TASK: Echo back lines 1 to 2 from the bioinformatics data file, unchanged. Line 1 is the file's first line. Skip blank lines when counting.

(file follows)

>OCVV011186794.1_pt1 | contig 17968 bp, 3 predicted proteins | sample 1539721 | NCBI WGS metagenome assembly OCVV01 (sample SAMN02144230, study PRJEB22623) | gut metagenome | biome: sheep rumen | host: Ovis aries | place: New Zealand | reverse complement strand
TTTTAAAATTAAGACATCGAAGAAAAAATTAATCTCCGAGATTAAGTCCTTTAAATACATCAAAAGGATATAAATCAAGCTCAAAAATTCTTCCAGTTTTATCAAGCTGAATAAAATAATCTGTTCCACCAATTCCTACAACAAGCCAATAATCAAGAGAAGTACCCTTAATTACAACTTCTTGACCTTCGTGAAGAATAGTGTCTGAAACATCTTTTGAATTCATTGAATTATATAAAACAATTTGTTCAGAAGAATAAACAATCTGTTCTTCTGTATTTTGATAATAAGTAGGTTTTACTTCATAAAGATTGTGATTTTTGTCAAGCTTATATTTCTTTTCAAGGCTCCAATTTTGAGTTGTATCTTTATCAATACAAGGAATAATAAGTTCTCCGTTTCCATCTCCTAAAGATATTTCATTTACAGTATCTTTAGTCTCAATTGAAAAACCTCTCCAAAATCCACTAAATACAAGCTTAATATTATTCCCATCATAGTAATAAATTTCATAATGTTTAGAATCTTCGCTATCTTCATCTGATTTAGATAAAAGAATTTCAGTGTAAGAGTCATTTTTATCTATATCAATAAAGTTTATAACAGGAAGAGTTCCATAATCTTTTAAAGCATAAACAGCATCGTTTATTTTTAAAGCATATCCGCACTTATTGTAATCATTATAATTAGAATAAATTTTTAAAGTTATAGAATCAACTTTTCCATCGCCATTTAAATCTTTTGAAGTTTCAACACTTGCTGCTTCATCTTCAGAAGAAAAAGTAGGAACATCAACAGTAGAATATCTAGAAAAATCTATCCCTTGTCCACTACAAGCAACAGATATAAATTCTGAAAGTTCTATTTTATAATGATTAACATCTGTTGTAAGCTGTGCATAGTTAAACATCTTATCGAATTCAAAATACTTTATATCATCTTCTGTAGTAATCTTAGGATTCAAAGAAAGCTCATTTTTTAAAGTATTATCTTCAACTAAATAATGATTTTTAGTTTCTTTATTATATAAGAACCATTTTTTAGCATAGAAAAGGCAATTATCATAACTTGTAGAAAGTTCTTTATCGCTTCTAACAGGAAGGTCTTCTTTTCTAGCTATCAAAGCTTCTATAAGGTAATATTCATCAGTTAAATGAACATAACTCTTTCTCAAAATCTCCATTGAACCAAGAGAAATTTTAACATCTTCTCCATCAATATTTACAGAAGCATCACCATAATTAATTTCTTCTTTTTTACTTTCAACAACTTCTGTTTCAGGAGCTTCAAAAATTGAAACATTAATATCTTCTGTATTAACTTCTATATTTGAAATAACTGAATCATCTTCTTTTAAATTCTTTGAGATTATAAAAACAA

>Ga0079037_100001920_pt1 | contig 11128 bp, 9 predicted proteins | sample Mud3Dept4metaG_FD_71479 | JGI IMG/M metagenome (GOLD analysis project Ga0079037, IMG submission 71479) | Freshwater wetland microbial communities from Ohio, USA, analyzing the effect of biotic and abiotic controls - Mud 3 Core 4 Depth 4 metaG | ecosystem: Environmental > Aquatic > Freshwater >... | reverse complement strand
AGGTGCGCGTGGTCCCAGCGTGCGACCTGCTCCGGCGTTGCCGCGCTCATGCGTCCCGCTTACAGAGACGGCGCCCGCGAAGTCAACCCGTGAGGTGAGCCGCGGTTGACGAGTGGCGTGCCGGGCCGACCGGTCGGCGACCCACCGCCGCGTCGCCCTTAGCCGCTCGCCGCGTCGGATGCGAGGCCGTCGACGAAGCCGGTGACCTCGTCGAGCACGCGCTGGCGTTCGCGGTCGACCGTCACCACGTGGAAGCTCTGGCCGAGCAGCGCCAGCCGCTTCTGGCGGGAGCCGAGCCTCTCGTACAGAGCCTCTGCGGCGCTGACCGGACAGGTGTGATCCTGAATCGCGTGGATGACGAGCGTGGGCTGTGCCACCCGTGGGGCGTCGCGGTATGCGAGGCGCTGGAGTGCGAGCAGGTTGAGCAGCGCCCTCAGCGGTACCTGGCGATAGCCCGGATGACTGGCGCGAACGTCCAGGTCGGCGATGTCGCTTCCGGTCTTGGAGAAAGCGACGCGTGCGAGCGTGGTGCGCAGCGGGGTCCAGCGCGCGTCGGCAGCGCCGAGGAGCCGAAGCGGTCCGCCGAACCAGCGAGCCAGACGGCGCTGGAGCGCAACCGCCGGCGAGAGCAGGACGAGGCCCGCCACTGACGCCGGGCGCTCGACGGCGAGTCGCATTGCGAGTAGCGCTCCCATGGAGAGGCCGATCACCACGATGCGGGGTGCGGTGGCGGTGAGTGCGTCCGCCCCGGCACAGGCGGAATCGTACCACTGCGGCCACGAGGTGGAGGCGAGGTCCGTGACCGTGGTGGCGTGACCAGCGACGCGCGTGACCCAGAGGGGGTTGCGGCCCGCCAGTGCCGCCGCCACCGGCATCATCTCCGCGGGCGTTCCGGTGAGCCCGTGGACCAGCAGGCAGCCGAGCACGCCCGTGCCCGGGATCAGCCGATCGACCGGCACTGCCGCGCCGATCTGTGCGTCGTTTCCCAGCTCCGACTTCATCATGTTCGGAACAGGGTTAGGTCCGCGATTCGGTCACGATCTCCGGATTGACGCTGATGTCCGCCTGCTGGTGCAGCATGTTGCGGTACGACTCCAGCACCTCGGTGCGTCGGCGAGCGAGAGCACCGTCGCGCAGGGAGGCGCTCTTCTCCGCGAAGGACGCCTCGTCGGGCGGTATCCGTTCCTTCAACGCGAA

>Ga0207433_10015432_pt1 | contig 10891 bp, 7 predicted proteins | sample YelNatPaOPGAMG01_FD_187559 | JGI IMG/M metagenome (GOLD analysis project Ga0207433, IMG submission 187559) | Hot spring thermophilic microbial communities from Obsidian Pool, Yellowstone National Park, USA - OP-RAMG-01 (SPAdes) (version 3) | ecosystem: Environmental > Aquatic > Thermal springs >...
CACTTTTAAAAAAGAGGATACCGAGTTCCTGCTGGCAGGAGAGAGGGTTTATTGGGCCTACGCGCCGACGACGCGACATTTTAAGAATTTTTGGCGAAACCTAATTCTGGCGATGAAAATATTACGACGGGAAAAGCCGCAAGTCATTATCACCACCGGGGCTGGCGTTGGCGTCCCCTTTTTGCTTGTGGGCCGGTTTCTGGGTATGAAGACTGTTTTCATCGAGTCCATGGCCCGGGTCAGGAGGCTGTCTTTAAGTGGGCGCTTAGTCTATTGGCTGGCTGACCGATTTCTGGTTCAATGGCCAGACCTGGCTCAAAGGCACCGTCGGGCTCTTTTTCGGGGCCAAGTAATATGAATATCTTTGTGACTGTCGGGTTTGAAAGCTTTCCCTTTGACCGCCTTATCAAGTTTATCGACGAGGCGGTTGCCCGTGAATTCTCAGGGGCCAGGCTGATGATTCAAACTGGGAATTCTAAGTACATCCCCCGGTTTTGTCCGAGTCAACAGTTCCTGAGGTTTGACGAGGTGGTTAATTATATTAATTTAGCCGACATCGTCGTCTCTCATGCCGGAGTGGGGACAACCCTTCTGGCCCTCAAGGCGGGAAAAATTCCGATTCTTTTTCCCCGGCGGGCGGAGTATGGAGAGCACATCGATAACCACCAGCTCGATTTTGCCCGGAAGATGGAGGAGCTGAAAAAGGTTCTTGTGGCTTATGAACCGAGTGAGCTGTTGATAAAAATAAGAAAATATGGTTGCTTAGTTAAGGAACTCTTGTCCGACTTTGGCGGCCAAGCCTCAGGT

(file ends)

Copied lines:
>OCVV011186794.1_pt1 | contig 17968 bp, 3 predicted proteins | sample 1539721 | NCBI WGS metagenome assembly OCVV01 (sample SAMN02144230, study PRJEB22623) | gut metagenome | biome: sheep rumen | host: Ovis aries | place: New Zealand | reverse complement strand
TTTTAAAATTAAGACATCGAAGAAAAAATTAATCTCCGAGATTAAGTCCTTTAAATACATCAAAAGGATATAAATCAAGCTCAAAAATTCTTCCAGTTTTATCAAGCTGAATAAAATAATCTGTTCCACCAATTCCTACAACAAGCCAATAATCAAGAGAAGTACCCTTAATTACAACTTCTTGACCTTCGTGAAGAATAGTGTCTGAAACATCTTTTGAATTCATTGAATTATATAAAACAATTTGTTCAGAAGAATAAACAATCTGTTCTTCTGTATTTTGATAATAAGTAGGTTTTACTTCATAAAGATTGTGATTTTTGTCAAGCTTATATTTCTTTTCAAGGCTCCAATTTTGAGTTGTATCTTTATCAATACAAGGAATAATAAGTTCTCCGTTTCCATCTCCTAAAGATATTTCATTTACAGTATCTTTAGTCTCAATTGAAAAACCTCTCCAAAATCCACTAAATACAAGCTTAATATTATTCCCATCATAGTAATAAATTTCATAATGTTTAGAATCTTCGCTATCTTCATCTGATTTAGATAAAAGAATTTCAGTGTAAGAGTCATTTTTATCTATATCAATAAAGTTTATAACAGGAAGAGTTCCATAATCTTTTAAAGCATAAACAGCATCGTTTATTTTTAAAGCATATCCGCACTTATTGTAATCATTATAATTAGAATAAATTTTTAAAGTTATAGAATCAACTTTTCCATCGCCATTTAAATCTTTTGAAGTTTCAACACTTGCTGCTTCATCTTCAGAAGAAAAAGTAGGAACATCAACAGTAGAATATCTAGAAAAATCTATCCCTTGTCCACTACAAGCAACAGATATAAATTCTGAAAGTTCTATTTTATAATGATTAACATCTGTTGTAAGCTGTGCATAGTTAAACATCTTATCGAATTCAAAATACTTTATATCATCTTCTGTAGTAATCTTAGGATTCAAAGAAAGCTCATTTTTTAAAGTATTATCTTCAACTAAATAATGATTTTTAGTTTCTTTATTATATAAGAACCATTTTTTAGCATAGAAAAGGCAATTATCATAACTTGTAGAAAGTTCTTTATCGCTTCTAACAGGAAGGTCTTCTTTTCTAGCTATCAAAGCTTCTATAAGGTAATATTCATCAGTTAAATGAACATAACTCTTTCTCAAAATCTCCATTGAACCAAGAGAAATTTTAACATCTTCTCCATCAATATTTACAGAAGCATCACCATAATTAATTTCTTCTTTTTTACTTTCAACAACTTCTGTTTCAGGAGCTTCAAAAATTGAAACATTAATATCTTCTGTATTAACTTCTATATTTGAAATAACTGAATCATCTTCTTTTAAATTCTTTGAGATTATAAAAACAA